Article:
Hey Marketers, Make iPhone Apps Like These

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YORK, Pa. (AdAge.com) — There might be an app for everything, but does everything need an app?

When it comes to brands, it’s easy to wonder if the rush to get into the App Store is more about marketers snapping up the shiniest new wonder than thinking about apps as strategic-marketing tools.

Luckily, as the app business has grown, the apps themselves have grown up. While the Zippo lighter — enormously popular at 5 million downloads and counting — remains a bit of an anomaly, most branded apps have moved from the simple “wow” or novelty factor to include branded utility, relationship building and even sales.

Target, for instance, launched its Gift Globe, a cute cross between a snow globe and Magic 8-ball, last holiday, around the same time as it bowed its more direct and utilitarian gift-finder app, where you enter basic information about the recipient and are served up a number of gift ideas. Consumers can still download the gift finder, while Gift Globe is no longer in the App Store.

 Ad Age Digital  DigitalNext  MediaWorks “What [marketers] really need to do is take a step back and ask: who [their customers] are, what are the [marketing] objectives, and how do they communicate with people?” said Appssavvy CEO Chris Cunningham. The best apps provide utility, deliver value or entertain. Another example of an evolved app is Benjamin Moore’s Ben colour Capture. Users can snap a picture of anything — a flower, tree, dog or neighbour’s living-room rug — and get an instant match from one of Ben’s 3,300 paint hues. More than just a colour gimmick, as one analyst put it, “It actually sells paint.”

Of course, it’s easy to forget that for all the iPhone’s growth and buzz, the majority of people don’t actually own one — so keep reach expectations in check. There are 30 million users who’ve collectively downloaded one billion apps.

“Ultimately what we’ve concluded is: Don’t look at the latest technology and say, ‘We gotta do this,'” said Forrester Research analyst Neil Strother. “Look at what your customers are actually doing on mobile. How many people in your target have an iPhone? If it’s not many, consider waiting. Or maybe look at doing a Blackberry or other smartphone app. Or maybe not even on a smartphone, but on a regular phone, if that’s where your customers are.”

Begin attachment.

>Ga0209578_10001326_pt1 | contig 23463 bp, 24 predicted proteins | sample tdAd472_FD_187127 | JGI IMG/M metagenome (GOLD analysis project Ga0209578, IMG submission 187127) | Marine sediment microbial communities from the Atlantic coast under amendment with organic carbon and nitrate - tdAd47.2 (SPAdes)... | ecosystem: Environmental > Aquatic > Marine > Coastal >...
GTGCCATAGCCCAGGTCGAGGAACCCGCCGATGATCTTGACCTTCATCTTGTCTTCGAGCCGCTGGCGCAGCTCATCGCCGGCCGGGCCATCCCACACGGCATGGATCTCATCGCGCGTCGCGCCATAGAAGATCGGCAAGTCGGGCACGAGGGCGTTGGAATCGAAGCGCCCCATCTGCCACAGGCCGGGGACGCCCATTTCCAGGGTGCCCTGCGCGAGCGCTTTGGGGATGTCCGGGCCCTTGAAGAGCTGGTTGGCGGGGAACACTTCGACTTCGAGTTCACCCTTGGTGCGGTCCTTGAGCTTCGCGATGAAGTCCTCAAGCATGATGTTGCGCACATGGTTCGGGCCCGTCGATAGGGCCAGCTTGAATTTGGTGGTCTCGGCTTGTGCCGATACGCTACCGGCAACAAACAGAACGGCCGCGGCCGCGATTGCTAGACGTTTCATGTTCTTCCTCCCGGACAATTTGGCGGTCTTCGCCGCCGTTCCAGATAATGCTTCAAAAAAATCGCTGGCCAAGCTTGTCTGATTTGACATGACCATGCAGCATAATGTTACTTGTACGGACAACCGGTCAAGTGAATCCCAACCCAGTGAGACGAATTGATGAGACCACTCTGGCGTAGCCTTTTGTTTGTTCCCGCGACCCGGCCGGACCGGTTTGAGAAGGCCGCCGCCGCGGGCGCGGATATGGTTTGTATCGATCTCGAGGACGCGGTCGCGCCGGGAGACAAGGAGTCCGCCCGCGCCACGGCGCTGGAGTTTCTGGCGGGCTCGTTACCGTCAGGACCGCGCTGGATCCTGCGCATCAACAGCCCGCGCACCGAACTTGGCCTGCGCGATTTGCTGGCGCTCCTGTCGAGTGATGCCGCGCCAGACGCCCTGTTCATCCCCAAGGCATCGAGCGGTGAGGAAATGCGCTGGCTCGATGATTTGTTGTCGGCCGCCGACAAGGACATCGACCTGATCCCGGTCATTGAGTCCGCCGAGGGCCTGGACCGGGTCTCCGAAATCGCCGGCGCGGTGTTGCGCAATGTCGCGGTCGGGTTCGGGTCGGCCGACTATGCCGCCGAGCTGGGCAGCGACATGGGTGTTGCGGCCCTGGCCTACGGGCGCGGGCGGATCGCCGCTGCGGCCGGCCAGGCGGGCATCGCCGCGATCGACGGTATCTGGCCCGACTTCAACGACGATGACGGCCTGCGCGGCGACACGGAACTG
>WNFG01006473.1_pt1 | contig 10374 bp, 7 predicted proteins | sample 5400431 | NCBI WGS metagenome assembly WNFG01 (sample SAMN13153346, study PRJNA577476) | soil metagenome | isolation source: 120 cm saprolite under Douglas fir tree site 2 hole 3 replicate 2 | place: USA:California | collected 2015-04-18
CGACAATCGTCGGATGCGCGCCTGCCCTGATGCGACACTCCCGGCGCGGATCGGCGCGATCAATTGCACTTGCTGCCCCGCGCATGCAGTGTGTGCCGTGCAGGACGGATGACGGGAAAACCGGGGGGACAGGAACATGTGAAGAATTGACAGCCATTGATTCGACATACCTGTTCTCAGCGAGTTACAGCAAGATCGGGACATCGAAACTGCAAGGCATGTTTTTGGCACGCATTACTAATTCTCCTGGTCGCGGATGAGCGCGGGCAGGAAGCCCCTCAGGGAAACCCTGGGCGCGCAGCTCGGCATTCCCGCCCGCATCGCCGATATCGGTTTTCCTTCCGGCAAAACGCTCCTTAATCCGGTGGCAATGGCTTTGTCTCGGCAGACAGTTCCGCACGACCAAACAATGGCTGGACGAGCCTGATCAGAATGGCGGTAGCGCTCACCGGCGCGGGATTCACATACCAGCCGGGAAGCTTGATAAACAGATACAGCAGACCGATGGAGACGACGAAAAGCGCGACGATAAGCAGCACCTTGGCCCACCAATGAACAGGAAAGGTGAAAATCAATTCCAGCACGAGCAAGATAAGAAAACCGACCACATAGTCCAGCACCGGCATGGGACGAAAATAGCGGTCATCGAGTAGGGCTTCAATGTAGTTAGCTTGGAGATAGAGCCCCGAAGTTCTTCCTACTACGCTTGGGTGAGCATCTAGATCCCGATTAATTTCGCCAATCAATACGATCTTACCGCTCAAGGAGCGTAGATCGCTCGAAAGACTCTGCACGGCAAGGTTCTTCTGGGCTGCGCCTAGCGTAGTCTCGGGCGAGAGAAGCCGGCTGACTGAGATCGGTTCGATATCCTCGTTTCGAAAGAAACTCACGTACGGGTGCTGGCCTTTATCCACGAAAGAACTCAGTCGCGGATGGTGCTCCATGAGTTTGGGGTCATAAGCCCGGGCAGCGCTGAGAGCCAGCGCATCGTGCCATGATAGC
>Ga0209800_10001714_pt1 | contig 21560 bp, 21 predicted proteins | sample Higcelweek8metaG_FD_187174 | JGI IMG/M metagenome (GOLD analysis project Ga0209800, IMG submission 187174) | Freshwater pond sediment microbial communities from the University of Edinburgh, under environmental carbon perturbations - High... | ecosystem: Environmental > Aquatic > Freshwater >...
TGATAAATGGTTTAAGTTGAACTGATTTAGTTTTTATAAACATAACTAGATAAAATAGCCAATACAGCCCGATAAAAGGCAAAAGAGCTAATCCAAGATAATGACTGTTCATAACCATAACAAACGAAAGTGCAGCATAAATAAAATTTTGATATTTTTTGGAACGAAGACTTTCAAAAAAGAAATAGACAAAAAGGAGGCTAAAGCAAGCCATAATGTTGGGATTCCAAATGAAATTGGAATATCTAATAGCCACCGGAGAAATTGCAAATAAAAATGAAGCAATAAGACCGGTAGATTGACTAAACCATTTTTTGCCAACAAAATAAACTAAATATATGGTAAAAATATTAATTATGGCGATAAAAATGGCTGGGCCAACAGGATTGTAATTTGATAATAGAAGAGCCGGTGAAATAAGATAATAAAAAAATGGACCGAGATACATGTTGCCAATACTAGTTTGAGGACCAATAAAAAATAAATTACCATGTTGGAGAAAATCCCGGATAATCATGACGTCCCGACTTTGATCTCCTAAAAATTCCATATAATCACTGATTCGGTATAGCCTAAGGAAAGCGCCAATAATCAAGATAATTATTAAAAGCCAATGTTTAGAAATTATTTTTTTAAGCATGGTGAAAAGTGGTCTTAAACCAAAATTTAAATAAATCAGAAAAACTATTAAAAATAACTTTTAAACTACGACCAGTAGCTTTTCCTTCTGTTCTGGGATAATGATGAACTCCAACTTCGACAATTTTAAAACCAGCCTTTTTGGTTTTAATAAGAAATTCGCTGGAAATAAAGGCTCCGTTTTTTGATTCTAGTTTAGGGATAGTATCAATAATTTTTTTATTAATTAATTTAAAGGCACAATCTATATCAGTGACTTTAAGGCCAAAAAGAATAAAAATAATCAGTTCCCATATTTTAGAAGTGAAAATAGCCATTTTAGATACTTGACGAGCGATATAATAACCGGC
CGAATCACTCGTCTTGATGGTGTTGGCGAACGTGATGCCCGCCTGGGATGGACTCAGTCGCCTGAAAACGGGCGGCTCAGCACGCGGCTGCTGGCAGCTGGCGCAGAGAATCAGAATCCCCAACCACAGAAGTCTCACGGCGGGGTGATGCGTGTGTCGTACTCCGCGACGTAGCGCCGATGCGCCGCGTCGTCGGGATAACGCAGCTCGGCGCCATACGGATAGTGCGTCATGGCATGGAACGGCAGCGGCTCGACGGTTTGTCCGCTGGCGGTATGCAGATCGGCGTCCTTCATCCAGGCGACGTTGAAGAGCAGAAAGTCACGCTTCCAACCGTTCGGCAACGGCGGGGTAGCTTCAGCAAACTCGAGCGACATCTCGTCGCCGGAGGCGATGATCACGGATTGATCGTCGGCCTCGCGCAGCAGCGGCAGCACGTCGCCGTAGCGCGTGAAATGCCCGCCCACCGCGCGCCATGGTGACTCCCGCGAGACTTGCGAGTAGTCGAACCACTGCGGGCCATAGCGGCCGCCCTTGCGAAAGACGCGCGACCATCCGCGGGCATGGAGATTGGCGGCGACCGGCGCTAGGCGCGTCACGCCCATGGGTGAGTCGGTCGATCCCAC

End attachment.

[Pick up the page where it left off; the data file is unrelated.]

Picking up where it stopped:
Now we know creating an app just to have one is a bad idea, but just what makes a good app? It’s a bit like obscenity, per former Supreme Court Justice Potter Stewart’s definition: Hard to define, “but I know it when I see it.”

So we asked app enthusiasts, creators and analysts what they’re seeing. Here are the great (and not-so great) branded apps that add entertainment, utility, social value, brand extension and even commerce.

Cream of the Crop

  • Kraft iFood Rich, engaging and travels easily from pantry to grocery store to kitchen stove, all while building and strengthening brand loyalty.
  • Dunkin’ doughnuts Dunkin’ Run Not just a coffee and doughnuts ordering tool, this app announces to friends/co-workers that you’re on a run. Captures all orders and you, “the hero,” pick them up. Clever combo of utility and social. Now if they’d just integrate a payment system so you don’t get stuck footing the bill.
  • Benjamin Moore Ben colour Capture Using the camera feature on the iPhone 3GS, it snaps a picture of anything and finds a Ben paint colour match. Closing the loop, GPS points renovators to the nearest Ben store.

New and Interesting

  • Pepsi Rock Band This just-launched app is still fairly novelty-driven, with users putting their own mugs on the “Rock Band” cast. But it does play into the bigger Pepsi co-marketing campaign promoting the “Rock Band” game and gets kudos for good use of partnering with MTV.
  • Chipotle Ordering Pizza Hut was first with app-based fast-food ordering, but Chipotle’s recently relaunched app has users raving as they bypass long lines for Tex Mex.

Oldies, but Goodies

  • Amazon Between Amazon apps to download reading material on the iPhone (store and reader) and Kindle electronic reader, Amazon is everywhere if you’ve got a few minutes to read.
  • Facebook Brand extension pares down the big web experience, but keeps the Facebook essence in tact and, more importantly, always accessible.
  • Audi A4 Driving Challenge Some 370,000 downloads in the first two weeks set the bar for branded-app success. Its early move also set the tone for auto-industry driving-game apps.

Jury’s Still Out

  • Mastercard Priceless Picks Gets props for solid thinking that’s spot-on brand, but initial execution drummed for too many door-buster deals and not enough truly “priceless” finds.
  • Charmin Sit or Squat Great idea for finding nearby facilities, but the Charmin brand is completely absent from the App Store (you can’t even find it by searching for Charmin). However, once loaded onto your phone, Charmin ads fly. Would love more transparency up front.

Not So Much

  • Warner Bros. Dark Knight The app adds dark circles and snarly red Batman decals and scars all over your own or friends’ faces when you “Jokerize” them. Harmless fun, but did it sell any tix? Not available anymore.
  • Pedigree Shake and Bark Take your dog’s picture, record its bark and you can … shake to replay it? It’s got a cute name, and dog lovers can take a piece of their pup to work, but the features feel a bit lame. Plus, doesn’t it freak out the dog?

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